What I hear from our CEO guests is that each person made a choice to be optimistic about their future despite their then-present circumstances. What some people saw as tragedy, they saw as opportunity. They weren’t afraid of failure, and they relentlessly put in long hours of hard work over time. They took control of their education and became curious learners. They look forward and don’t live in the past.

Here are some actions you can take today to raise your level of optimism:

  • Conduct a personal focus audit. We become where we focus, so a personal focus audit is you checking yourself multiple times an hour and noting whether your focus – how you are feeling in that moment – is positive, neutral, or negative. This requires honesty! You can do this on a small piece of paper with three boxes (one each for positive, neutral, and negative) and enter a check mark into the appropriate box each time you assess how you are feeling. At the end of the day see where you focus has been. Over the course of a week you’ll see your tendencies.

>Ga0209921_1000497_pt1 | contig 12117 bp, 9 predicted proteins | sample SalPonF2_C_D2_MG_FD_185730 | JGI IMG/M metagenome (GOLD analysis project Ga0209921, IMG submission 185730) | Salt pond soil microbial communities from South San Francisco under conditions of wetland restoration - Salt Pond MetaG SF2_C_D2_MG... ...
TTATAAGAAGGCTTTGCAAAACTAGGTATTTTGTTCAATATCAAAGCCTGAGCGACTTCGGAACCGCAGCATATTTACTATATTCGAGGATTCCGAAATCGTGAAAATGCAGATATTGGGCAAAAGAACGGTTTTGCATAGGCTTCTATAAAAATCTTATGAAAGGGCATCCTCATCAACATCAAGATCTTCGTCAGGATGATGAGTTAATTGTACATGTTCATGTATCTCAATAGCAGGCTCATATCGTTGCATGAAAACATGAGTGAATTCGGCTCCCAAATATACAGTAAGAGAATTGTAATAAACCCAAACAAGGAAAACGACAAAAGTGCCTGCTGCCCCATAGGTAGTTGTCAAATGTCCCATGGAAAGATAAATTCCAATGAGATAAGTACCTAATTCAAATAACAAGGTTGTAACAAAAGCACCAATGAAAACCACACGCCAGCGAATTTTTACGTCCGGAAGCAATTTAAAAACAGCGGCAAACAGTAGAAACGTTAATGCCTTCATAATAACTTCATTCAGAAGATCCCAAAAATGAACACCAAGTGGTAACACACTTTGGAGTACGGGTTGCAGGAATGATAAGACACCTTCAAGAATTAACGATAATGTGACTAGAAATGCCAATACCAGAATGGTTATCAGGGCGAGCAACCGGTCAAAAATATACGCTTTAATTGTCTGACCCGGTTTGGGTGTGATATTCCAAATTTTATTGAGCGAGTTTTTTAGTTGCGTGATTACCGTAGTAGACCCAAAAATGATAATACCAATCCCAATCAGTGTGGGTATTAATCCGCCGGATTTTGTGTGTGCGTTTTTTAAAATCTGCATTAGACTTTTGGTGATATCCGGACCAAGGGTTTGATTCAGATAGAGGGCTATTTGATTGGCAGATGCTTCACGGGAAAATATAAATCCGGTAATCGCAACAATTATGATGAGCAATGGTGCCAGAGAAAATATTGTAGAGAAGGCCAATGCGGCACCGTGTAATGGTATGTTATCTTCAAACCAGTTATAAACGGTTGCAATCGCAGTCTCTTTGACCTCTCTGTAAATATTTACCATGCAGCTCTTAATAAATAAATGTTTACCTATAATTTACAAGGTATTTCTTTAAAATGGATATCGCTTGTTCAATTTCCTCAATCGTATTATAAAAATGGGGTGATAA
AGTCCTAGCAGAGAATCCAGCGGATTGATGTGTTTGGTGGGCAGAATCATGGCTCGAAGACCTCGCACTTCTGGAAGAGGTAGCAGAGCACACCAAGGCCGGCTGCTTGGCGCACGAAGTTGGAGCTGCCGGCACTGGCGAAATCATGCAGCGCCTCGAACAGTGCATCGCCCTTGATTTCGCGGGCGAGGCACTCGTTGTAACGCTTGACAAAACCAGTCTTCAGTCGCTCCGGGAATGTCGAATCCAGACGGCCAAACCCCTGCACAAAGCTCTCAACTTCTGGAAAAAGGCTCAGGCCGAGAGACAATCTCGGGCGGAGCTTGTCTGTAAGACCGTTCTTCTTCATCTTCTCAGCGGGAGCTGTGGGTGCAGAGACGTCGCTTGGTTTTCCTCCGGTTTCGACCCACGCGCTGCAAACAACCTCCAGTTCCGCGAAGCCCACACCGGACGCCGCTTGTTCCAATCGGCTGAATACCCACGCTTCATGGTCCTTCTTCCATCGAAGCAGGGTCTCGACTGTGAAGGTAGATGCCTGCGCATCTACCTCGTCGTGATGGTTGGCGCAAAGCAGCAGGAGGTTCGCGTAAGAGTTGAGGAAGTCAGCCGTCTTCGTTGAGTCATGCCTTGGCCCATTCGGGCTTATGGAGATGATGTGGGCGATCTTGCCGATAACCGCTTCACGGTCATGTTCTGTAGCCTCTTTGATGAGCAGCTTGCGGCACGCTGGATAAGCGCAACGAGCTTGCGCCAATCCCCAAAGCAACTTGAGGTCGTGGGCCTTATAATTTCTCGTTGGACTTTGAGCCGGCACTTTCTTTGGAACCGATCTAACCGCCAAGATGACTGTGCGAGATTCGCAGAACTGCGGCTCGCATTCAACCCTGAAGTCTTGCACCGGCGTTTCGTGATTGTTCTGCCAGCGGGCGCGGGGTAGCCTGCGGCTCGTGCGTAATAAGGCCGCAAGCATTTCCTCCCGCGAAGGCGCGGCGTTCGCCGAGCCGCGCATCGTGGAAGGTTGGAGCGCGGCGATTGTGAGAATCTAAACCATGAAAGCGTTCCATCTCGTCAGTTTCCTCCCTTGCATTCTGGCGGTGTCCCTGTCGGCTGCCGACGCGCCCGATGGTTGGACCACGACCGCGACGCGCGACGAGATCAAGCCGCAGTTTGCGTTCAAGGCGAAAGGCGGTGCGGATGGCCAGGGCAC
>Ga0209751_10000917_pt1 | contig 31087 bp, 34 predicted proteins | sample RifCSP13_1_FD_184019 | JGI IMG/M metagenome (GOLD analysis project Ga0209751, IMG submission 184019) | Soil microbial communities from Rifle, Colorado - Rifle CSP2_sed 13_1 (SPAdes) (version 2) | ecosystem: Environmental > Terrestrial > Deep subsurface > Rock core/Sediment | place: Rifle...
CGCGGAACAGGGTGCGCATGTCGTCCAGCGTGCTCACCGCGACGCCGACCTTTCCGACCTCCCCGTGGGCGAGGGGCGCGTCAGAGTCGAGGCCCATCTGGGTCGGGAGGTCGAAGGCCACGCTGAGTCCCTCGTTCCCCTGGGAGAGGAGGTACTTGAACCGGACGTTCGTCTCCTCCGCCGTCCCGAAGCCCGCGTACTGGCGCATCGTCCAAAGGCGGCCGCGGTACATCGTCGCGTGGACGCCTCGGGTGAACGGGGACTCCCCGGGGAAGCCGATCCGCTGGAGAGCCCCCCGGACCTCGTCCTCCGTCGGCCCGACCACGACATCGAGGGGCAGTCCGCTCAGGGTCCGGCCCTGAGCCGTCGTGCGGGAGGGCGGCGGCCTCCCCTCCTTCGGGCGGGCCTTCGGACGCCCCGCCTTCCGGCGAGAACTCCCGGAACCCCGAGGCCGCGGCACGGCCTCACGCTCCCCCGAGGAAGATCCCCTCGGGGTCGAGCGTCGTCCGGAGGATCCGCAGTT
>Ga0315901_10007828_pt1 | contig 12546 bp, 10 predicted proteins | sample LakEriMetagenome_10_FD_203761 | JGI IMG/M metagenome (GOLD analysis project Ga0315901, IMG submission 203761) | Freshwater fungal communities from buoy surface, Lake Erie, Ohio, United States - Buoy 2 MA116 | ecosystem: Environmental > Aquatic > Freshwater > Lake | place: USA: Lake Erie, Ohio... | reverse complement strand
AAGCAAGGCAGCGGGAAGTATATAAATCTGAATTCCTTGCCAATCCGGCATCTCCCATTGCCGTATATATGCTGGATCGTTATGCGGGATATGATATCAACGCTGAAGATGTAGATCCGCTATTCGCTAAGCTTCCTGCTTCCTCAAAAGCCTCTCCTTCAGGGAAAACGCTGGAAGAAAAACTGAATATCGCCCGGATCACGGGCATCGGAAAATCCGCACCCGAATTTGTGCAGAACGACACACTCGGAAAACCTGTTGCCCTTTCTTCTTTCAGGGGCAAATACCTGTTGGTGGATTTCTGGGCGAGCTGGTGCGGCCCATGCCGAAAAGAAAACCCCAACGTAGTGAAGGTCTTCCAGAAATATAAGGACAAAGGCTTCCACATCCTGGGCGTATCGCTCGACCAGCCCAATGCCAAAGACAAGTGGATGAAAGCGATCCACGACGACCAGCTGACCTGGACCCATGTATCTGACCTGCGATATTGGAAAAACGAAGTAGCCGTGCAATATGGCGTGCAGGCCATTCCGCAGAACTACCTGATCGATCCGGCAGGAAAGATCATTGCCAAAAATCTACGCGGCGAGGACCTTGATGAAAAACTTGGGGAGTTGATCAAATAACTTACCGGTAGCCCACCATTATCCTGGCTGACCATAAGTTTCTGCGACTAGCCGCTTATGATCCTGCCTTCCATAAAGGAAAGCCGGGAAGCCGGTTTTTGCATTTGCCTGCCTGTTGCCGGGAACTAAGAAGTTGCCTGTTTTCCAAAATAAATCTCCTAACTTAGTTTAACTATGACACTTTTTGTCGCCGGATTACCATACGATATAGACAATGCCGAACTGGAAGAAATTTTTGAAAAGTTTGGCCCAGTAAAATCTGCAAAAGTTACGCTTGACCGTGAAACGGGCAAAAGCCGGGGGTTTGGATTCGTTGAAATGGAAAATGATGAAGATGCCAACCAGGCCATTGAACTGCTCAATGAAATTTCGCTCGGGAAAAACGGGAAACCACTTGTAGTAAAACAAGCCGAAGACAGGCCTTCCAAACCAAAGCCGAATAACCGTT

• Set your mindset early each day. As early in your day as you can, spend five distraction-free minutes and think about your happy place. What are the things that bring you joy? Michelle Gielan suggests doing this by “listing three things you’re grateful for, and why. This two-minute daily practice rewired elderly pessimists to become more optimistic after just two weeks.” Hard to be a pessimist when you inventory all for which you are thankful. Plus, this exercise will set the tone for a positive day.
  • Enlist an encouragement partner. Find someone who, like you, wants to raise their optimism. Connect with them for five minutes at least 3 times per week for an encouragement conversation. Here’s the most important rule: no negative conversation, criticism, or complaining – only encouraging conversation. For every complaint or negative comment you make, you owe your partner $1.00! As you pay for your education, you’ll begin to see your conversations becoming more encouraging…and therefore optimistic.